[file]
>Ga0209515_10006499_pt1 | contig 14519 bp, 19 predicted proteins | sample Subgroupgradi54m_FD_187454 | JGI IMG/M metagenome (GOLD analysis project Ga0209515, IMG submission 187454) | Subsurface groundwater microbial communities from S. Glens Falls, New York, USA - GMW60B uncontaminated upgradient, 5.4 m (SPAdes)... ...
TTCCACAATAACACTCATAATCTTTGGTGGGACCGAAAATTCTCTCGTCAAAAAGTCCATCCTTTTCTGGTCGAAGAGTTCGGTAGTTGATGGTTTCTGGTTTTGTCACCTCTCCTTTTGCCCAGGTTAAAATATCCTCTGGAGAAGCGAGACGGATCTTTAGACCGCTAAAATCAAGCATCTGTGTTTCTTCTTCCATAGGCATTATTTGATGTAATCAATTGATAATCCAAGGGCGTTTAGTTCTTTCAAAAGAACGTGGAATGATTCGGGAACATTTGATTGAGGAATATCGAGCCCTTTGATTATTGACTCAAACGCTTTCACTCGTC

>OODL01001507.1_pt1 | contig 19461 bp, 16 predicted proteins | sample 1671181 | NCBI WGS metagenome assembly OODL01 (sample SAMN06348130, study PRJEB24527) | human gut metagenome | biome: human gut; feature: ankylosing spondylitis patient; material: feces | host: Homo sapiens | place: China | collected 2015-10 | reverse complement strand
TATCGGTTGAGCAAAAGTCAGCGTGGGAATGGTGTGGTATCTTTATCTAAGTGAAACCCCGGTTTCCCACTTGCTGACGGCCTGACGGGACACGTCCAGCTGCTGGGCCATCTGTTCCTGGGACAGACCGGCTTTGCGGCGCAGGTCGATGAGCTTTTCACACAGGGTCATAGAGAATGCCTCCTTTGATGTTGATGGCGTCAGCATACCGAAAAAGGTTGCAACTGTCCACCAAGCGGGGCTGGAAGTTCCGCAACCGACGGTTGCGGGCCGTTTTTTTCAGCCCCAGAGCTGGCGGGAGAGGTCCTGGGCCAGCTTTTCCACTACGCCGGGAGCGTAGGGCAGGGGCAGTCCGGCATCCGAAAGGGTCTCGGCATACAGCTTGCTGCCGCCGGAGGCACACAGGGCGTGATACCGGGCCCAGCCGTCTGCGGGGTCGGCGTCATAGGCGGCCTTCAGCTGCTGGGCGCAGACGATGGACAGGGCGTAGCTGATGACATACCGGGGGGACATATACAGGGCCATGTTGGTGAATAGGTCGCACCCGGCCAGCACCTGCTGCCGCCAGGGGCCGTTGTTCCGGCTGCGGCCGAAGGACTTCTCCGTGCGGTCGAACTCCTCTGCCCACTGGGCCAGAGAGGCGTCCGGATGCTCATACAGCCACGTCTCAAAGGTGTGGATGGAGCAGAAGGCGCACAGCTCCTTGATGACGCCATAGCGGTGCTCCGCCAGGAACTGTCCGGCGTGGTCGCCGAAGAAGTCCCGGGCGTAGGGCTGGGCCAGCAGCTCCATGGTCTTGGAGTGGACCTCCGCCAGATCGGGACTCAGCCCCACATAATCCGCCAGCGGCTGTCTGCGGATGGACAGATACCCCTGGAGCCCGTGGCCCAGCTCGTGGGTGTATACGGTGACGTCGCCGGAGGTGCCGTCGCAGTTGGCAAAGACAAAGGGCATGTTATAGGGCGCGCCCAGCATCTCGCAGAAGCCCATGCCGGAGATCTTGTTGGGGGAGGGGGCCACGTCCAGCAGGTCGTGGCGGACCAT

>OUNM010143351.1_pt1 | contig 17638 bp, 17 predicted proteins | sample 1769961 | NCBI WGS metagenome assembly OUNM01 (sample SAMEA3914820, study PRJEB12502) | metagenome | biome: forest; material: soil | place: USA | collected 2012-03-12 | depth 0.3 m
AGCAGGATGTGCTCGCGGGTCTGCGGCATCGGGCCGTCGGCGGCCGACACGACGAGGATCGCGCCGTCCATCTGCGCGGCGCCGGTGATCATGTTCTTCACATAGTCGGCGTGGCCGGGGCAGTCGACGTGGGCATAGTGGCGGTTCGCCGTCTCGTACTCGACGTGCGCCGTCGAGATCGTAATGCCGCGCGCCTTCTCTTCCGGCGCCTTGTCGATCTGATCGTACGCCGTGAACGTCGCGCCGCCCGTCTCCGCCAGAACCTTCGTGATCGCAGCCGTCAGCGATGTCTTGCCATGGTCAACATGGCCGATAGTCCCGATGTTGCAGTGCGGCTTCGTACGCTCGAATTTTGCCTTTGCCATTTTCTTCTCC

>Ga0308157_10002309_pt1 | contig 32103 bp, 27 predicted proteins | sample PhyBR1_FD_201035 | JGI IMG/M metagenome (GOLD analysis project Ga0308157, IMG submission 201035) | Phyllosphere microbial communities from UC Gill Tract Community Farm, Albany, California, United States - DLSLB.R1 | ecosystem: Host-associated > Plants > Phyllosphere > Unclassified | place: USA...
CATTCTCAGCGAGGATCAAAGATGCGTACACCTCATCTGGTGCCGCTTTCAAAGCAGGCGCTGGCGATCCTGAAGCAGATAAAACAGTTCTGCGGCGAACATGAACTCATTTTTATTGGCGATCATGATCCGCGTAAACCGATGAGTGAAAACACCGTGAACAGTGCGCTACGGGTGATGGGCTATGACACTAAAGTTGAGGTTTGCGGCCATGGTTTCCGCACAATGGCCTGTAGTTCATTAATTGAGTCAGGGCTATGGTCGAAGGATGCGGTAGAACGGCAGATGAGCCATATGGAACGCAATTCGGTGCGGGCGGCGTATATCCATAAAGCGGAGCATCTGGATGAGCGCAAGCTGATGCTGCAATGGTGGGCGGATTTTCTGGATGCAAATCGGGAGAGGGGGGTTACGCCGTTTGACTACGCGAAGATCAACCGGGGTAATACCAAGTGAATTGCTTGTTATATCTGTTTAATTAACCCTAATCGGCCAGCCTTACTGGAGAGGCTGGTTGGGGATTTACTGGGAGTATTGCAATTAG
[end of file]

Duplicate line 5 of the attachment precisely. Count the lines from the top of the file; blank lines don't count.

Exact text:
>OUNM010143351.1_pt1 | contig 17638 bp, 17 predicted proteins | sample 1769961 | NCBI WGS metagenome assembly OUNM01 (sample SAMEA3914820, study PRJEB12502) | metagenome | biome: forest; material: soil | place: USA | collected 2012-03-12 | depth 0.3 m